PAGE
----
Hidden Files

You might suspect that malicious code exists on a machine because …

  • It accessed a web site or IP address known to have hosted malicious code.
  • Anti-virus software detected malicious code. That’s a good reason to suspect additional malicious code escaped the anti-virus software. Anti-virus software could be making a false report, of course. Before you remediate (which usually means “reimage”), you should learn if there is any additional malicious code that has gone undetected.

What steps you can take to confirm (or partially deny) your suspicions? You look at running processes, but after you’ve looked at running processes and you still think there’s something malicious, look for the files that someone has made an effort to hide. “Hidden” is not synonymous with “invisible;” to go unnoticed will do.

Where could I find hidden files?

    • The “hide in plan sight” strategy is at least as old as Poe’s “The Purloined Letter.” Its longevity reflects its effectiveness. Finding files that don’t belong amongst the hundreds of files that do is a challenge. Having a table of known good files and their hash codes can help eliminate suspects. Using a utility to find unsigned executables and confirming that the signatures that are found are authentic will produce a long list that includes many benign conditions. See, for example, sigcheck from Sysinternals.

sigcheck -s -v c:\ >result.csv

    • Suspect recently created files in C:\Winnt\System32 (or C:\Windows\System32). The date stamp is often unmodified. Similarly, suspect recently created files in C:\Winnt (or C:\Windows) and in the user’s temporary files (C:\Documents and Settings\Local Settings\Temp). These files often have names like svchost.exe, spoolsv.eve, symwsc.exe, swupdtmr.exe or winservices.exe, names which resemble Windows components but are not.
    • Suspect files that do not sort “correctly”. In an attempt to “hide in plain sight,” malware may use extended ASCII characters to create innocent looking filenames. Use the Character Map application to review the available ASCII characters, such as U+0441. While it is a Cyrillic small letter Es, it strongly resembles a Latin small letter c. Using the Cyrillic characters, a file named “C:\Program Files\Common Files\Οracle\wіnlogon.exe” can be created; but the “i” in winlogon.exe is not a Latin “i” and the “O” in Oracle is not a Latin “O”. The Cyrillic characters will not sort as their Latin counterparts do.
    • The non-breaking space character (decimal 160, hexadecimal A0) can be used as a file name or folder name character. (Alt+160 on the numeric keypad types a non-breaking space character.) A file and a folder has an icon as well, but the Properties Customize tab, Change Icon button reveals many clear icons. The result is an easily missed file or folder name.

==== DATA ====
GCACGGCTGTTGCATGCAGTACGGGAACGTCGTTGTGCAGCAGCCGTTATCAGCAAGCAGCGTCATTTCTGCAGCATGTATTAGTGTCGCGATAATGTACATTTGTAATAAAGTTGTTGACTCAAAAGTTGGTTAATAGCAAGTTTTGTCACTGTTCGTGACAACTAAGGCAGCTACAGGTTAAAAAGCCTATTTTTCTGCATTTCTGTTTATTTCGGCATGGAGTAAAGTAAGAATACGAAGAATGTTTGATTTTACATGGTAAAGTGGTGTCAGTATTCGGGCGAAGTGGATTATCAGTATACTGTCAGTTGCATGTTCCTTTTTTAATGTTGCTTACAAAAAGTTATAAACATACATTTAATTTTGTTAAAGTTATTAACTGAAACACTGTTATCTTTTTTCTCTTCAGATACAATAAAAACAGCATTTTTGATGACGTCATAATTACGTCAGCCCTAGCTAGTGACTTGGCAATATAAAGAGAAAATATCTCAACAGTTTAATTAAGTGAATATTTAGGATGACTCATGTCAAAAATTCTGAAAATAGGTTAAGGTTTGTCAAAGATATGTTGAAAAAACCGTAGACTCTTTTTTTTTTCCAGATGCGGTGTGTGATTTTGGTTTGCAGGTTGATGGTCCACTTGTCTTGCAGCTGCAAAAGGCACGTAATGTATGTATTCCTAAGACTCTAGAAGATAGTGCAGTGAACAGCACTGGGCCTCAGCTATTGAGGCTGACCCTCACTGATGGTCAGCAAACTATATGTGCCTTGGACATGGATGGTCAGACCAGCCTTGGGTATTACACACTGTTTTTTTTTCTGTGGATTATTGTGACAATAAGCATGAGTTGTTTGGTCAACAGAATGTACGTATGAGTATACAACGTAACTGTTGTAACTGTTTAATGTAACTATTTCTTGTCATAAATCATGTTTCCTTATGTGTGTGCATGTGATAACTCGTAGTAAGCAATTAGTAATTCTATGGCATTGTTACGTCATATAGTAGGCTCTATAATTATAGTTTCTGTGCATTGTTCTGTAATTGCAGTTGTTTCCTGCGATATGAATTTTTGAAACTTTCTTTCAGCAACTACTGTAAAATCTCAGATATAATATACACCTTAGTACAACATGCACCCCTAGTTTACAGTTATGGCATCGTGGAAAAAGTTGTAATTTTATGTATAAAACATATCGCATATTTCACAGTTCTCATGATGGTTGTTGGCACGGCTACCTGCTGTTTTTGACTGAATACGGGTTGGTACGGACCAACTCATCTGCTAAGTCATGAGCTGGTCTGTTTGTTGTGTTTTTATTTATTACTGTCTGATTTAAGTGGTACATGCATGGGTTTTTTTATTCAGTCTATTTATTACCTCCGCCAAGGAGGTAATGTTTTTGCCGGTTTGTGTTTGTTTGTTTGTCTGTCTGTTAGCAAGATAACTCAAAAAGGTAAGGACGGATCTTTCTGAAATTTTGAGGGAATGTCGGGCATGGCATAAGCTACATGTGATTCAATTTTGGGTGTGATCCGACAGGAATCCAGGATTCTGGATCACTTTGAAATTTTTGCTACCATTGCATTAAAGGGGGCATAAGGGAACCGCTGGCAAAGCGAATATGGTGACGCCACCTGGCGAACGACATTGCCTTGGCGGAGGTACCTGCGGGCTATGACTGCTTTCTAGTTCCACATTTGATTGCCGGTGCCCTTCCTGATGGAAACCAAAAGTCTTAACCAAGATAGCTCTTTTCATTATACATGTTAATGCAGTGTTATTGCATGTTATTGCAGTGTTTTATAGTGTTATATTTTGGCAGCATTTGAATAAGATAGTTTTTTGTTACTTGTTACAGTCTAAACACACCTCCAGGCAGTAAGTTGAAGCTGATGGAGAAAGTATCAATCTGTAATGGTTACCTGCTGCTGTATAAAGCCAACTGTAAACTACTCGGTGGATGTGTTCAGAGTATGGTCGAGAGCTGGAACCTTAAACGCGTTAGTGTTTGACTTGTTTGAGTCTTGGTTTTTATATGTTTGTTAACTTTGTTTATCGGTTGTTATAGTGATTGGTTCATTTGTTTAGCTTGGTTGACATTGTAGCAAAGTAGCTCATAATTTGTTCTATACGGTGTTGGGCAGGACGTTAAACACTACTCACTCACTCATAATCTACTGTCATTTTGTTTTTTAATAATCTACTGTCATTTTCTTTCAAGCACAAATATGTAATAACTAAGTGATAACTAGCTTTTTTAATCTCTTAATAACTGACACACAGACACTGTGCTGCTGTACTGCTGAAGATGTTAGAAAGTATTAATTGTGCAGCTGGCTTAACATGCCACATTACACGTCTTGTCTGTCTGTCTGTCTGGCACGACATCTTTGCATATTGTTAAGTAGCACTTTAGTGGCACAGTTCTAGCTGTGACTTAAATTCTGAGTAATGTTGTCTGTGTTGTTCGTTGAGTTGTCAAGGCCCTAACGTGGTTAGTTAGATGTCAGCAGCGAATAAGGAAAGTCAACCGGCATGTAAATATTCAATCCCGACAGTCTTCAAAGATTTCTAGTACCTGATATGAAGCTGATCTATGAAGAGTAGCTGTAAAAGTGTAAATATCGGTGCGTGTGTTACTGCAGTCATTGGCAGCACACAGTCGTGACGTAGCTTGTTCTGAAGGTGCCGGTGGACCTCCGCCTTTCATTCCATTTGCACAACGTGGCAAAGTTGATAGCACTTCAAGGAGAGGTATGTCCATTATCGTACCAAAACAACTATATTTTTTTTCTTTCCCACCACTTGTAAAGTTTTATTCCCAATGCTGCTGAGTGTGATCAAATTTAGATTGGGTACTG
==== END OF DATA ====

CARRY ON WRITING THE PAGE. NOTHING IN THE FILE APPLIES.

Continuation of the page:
• Hide in a system folder, such as “C:\Windows\Downloaded Program Files” (or “C:\Winnt\Downloaded Program Files”) or “C:\$RECYCLE.BIN”. There is a real “Downloaded Program Files” folder, but you won’t see its contents using Windows Explorer. Use a command window instead. Expect hidden, system files and search subdirectories.

dir "C:\Windows\Downloaded Program Files" /ah /s
dir "C:\Windows\Downloaded Program Files" /s

    • Hide using the Directory and System attributes. Foundstone’s hfind utility hunts for files with the hidden attribute, directories with the hidden attribute and directories with the system attribute. There are a lot of hidden files and folders, a lot of benevolent conditions to ignore.

hfind C: >> local.txt
hfind \\remote\c$ >> remote.txt

streams -s *.*

    • Rootkit technologies employ techniques to hide files from standard file system utilities. There are many utilities to find these technoolgies and what they are hiding. Sysinternals’ Rootkit Revealer reports some benevolent conditions. When used in conjunction with psexec (also a Sysinternals utility), it can scan remote systems.

psexec \\remote -c rootkitrevealer.exe -a c:\windows\system32\rootkit.log

See Invoke-PsExec when invoking psexec on multiple targets.

Note that the above are aggressive but not exhaustive measures. To search rigorously for rootkits, for example, boot from an alternate drive and to search the suspect drive. The measures given show how you can search for undetected malware at little cost.

Hidden data is a larger subject. There are many more places to hide data, within files, within slack space and within space no file is using (including sectors that have been marked as “bad”). If malware was hidden using these approaches, then non-standard file system drivers would be required to execute it. Find those files, the driver files, in order to find the additional hidden malware.

Adapted from my MyITForum post.

Exercise: What additional mechanisms for hiding executables are mentioned in Joanna Rutkowska’s Rootkit Hunting vs. Compromise Detection, Black Hat Federal 2006

4 Responses to Hidden Files

  1. […] Systems Management Server (SMS) and a SQL query were used to find unusual DNS settings. In Hidden Files, one technique to “hide in plain site” was “use extended ASCII […]

  2. […] (or exe) file have a recent, perhaps today’s. date? Similarly, find what’s new in the Hidden Files areas (user’s temporary files, C:WindowsDownloaded Program […]

  3. […] This post was mentioned on Twitter by Lenny Zeltser and Keivan Komeilipour. Keivan Komeilipour said: Hidden Files | Aggressive Virus Defense http://ht.ly/2bvRP #malware <– good reading […]

  4. […] FilesNot new at all, but here’s a good post from the AggressiveVirusDefense blog that provides a number of techniques that you can use to look for “hidden” files. […]